Most cities are defined by their mistakes. Not Barcelona. For almost 200 years, the Catalonian capital has been getting it right. Sometimes, that wasn’t obvious even to residents. But ever since urban planner Ildefons Cerda first presented his plan for Barcelona’s “extension” – the Eixample -- in the 1850s, the city has gone from strength to strength. Cerda, who coined the term, “urbanization,” gave Barcelona a physical layout that has enabled the city to grow and prosper to this day.
Indeed, Barcelona’s biggest challenge is its global popularity. The city now attracts so many tourists – 32 million in 2018 – that locals have started to lose patience with visitors. Who can blame them?
Barcelona’s wide streets and wider sidewalks, its extraordinary architecture, and lively cultural offerings make it one of the most engaging cities anywhere. And as anyone who spent more than five minutes in the city will attest, it ranks among the great pedestrian destinations on the planet. Las Ramblas, which meanders up from the Mediterranean is justifiably celebrated internationally. Everyday thousands upon thousands wander up and down the historic paved pathway, which is lined with shops and attractions, including the fabulous covered market, the Boqueria, where every sort of food is sold.
Then there’s the Gran Via de les Cortes Catalanes. Though not as familiar as Las Ramblas, it is the one of the main thoroughfares through the Eixample. Fully 50 metres wide, it has room for cars, buses, cyclists, motorcyclists, scooters, pedestrians… all at the same time. During the independence demonstrations last October, more than a million Catalonians marched peacefully down the Gran Via — without stopping traffic. It was a unique and deeply moving spectacle, one that could only have happened on the Gran Via.
And unlike, say, Venice, Barcelona is a living, breathing, working city, not an urban museum, a town on display behind a glass case. It has grittiness and a down-to-earth sensibility that preclude preciousness. The visitor quickly learns that Barcelona is an urban equalizer, a place whose denizens inhabit the city – its streets, parks and squares – as if it belonged to them. Which, of course, it does.
What does a city do when the economic rug is suddenly pulled from under its feet? That’s what happened to Bilbao, a Basque city of one million on the Atlantic coast, in the 1970s. That’s when its main industries – steel and shipbuilding – collapsed and the city had to reinvent itself quickly. Rather than succumb to civic despair, the community embarked on a risky plan to reinvent itself through the power of culture, specifically architecture, the arts and tourism. It organized an international design competition for a major art gallery on the banks of the Nervion River, then a badly polluted waterway that connects Bilbao with the Atlantic. Toronto-born superstar architect, Frank Gehry, won the competition and designed a building that put him and Bilbao on the world map. Since the moment it opened in 1997, the Guggenheim Bilbao has been in the global spotlight. It isn’t just a piece of architecture, but the great symbol of a city whose bold ambition and civic intelligence brought it back to life and made it an object of municipal envy around the world. Gehry’s creation was so successful it’s become known as the Bilbao Effect. Cities everywhere have tried with mixed results to replicate it with grand architectural projects of their own.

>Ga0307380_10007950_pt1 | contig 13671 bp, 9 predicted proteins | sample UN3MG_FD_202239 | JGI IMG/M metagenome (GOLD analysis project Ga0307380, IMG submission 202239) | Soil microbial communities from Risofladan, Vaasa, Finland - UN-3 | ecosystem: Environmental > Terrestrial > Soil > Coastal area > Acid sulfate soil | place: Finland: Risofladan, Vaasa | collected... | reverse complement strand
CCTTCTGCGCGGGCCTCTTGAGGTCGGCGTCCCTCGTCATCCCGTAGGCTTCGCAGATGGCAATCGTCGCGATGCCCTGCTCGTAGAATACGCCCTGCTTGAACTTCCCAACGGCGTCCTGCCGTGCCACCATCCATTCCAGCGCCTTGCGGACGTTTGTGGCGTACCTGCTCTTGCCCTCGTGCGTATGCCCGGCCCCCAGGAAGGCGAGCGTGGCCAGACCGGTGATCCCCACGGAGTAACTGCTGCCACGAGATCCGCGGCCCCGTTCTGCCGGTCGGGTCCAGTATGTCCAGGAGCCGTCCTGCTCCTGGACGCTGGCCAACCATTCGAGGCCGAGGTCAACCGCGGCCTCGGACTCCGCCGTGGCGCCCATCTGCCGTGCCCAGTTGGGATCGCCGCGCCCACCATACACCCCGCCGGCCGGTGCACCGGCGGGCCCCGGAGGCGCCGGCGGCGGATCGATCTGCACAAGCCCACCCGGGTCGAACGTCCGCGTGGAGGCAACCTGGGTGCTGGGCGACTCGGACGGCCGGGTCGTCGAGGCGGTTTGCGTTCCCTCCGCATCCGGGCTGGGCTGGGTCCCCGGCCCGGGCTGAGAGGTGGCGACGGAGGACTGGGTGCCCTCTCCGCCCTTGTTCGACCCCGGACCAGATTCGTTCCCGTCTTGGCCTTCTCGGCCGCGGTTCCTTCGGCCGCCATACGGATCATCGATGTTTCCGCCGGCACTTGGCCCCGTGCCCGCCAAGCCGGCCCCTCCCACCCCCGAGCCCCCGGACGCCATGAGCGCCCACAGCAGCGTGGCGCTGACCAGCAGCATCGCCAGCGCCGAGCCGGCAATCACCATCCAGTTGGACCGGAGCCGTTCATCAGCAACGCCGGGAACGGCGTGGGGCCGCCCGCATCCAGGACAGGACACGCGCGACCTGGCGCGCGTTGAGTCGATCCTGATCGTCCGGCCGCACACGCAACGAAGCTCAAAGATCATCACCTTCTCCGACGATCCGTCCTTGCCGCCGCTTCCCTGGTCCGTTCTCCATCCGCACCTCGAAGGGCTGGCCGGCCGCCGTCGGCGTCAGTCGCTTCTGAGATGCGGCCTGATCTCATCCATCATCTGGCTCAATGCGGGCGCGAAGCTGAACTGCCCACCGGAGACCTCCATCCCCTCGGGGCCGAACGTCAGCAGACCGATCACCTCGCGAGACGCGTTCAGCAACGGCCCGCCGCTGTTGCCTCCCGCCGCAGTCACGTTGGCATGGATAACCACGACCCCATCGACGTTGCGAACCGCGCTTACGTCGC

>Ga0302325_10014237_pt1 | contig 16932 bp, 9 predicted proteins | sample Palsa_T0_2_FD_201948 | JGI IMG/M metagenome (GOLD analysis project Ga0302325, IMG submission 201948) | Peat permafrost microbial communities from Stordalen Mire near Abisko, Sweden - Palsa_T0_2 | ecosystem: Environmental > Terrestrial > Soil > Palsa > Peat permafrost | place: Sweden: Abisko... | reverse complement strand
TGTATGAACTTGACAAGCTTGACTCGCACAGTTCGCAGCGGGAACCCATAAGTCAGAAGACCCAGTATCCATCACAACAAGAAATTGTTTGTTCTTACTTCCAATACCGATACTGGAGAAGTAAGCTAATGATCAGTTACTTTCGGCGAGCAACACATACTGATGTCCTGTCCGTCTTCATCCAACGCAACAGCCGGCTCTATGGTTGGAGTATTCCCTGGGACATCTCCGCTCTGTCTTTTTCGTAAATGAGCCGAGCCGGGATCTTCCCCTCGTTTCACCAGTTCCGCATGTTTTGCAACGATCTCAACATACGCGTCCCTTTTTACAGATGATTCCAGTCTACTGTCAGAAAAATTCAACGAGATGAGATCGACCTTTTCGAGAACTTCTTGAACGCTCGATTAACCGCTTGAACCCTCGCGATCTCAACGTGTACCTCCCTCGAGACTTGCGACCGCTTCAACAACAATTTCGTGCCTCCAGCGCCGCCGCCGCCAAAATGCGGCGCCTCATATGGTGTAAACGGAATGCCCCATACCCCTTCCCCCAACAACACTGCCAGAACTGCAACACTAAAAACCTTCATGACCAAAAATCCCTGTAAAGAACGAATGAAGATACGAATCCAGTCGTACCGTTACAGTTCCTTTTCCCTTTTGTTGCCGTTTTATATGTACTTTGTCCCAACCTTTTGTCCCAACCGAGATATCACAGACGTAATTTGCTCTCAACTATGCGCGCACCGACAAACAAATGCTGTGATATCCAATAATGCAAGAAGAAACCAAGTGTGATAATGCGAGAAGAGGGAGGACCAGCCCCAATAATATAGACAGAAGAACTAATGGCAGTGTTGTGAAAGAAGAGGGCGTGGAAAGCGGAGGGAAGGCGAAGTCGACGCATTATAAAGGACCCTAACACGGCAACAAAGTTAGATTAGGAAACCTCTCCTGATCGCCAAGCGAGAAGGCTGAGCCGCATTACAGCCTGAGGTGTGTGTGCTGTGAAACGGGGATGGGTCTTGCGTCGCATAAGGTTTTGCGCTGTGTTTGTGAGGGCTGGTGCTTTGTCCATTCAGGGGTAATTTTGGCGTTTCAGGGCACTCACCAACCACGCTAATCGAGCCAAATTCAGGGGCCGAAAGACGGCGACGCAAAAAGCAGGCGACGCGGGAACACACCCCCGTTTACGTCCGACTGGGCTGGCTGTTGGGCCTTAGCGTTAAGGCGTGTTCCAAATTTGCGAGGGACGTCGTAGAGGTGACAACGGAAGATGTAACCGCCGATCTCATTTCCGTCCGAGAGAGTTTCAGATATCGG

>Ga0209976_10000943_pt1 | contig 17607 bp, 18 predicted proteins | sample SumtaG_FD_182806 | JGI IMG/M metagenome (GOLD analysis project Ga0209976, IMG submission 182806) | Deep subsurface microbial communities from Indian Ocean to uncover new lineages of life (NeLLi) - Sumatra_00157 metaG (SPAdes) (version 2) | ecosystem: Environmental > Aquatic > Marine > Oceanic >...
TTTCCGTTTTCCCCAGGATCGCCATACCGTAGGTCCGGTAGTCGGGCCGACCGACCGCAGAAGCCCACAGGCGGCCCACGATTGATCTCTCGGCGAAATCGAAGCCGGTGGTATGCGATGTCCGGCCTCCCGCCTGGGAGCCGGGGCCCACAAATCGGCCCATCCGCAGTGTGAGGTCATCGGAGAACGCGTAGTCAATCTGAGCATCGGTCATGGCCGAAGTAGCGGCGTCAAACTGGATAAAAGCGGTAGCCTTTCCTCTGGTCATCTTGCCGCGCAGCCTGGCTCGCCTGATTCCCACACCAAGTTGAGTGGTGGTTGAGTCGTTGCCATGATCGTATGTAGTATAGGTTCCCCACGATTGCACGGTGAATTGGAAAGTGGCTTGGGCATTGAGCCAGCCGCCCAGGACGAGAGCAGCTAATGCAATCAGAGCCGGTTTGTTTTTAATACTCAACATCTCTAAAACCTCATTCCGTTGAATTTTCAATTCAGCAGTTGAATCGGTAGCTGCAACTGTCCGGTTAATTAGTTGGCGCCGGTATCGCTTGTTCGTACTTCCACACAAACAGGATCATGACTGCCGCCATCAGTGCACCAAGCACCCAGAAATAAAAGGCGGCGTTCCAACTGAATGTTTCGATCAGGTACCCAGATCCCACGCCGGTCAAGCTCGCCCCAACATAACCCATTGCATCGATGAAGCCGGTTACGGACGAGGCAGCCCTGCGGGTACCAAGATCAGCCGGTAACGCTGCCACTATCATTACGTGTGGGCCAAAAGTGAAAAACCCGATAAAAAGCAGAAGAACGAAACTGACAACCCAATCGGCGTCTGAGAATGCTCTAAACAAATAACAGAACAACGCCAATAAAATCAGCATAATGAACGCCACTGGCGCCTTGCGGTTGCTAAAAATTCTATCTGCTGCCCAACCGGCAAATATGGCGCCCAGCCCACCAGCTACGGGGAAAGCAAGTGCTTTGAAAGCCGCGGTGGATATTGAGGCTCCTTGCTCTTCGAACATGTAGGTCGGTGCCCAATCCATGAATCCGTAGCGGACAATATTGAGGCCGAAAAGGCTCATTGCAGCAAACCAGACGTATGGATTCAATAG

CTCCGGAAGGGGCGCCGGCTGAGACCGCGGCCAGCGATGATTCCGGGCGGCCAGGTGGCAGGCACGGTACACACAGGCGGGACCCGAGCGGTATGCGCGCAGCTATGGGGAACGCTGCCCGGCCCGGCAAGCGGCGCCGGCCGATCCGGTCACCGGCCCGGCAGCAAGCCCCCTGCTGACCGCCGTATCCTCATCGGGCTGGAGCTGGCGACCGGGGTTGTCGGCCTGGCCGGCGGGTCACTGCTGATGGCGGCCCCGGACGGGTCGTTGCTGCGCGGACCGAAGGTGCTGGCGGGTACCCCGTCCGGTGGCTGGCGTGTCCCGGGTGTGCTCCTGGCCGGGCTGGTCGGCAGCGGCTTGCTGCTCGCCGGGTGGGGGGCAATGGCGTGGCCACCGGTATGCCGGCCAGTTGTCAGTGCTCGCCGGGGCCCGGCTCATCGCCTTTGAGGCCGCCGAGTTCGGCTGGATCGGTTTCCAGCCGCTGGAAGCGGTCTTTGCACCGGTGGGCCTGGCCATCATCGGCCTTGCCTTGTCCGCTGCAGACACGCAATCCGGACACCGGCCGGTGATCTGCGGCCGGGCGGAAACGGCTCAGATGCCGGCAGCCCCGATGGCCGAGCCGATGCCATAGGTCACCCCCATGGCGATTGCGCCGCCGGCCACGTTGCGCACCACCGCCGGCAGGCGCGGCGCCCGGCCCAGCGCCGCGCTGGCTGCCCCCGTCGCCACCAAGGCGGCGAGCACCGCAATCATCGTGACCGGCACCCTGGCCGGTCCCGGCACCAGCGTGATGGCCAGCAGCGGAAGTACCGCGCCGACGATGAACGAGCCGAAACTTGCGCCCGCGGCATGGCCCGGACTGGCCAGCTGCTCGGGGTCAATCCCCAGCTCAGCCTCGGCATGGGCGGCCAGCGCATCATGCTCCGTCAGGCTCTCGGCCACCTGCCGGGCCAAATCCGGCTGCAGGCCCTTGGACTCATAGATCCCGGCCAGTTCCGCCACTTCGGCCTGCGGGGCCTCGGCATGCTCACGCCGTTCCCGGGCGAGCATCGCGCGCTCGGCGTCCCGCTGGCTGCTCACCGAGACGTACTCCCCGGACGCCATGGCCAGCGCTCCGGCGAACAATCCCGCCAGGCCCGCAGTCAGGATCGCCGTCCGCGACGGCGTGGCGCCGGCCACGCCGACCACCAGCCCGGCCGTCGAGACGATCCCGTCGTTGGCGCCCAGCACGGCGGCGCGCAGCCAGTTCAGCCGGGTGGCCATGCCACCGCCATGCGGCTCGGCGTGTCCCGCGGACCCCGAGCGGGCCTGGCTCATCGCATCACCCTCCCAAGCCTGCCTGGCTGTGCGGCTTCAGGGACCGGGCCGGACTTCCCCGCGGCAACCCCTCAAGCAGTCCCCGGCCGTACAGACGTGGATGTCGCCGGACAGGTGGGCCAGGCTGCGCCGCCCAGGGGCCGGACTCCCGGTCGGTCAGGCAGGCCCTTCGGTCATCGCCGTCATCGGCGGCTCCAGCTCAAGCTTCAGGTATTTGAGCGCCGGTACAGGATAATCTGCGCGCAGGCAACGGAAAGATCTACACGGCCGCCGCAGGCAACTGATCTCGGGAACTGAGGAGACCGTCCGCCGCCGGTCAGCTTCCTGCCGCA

But Bilbao’s rebirth is due to more than the Guggenheim; the city attracted a number of major architects including British practitioner Norman Foster who designed the city’s subway. Built between 1988 and ’95, it is one of the cleanest and most efficient networks a rider could hope for. The entrances to the metro – known locally as Fosteritos -- are the most identifiable such structures since Hector Guimard’s Art Nouveau iconic design in early 20th-century Paris. At ground level, a fleet of sleek articulated LRTs move people through Bilbao quietly and effortlessly. All this in a city of 350,000, which in North America would make it much too small to be considered worthy of public transit, especially a subway.
At the same time, Bilbao’s historic precinct remains alive and well. With its narrow roads and close-knit streetscape, it offers a happy counterpart to the new city. And like other Spanish cities, locals take full advantage of urban life. Bilbao is designed to be used in every way possible.
Indeed, it’s one of those rare places that inspire contemplation, not simply for its picturesque views but because of the comfortable mix of old and new. The lack of self-consciousness, the way 1,000-year old Romanesque churches share the city with high-tech structures by the likes of Spanish architect/engineer Santiago Calatrava impart a sense of a community that understands permanence while it anticipates future change.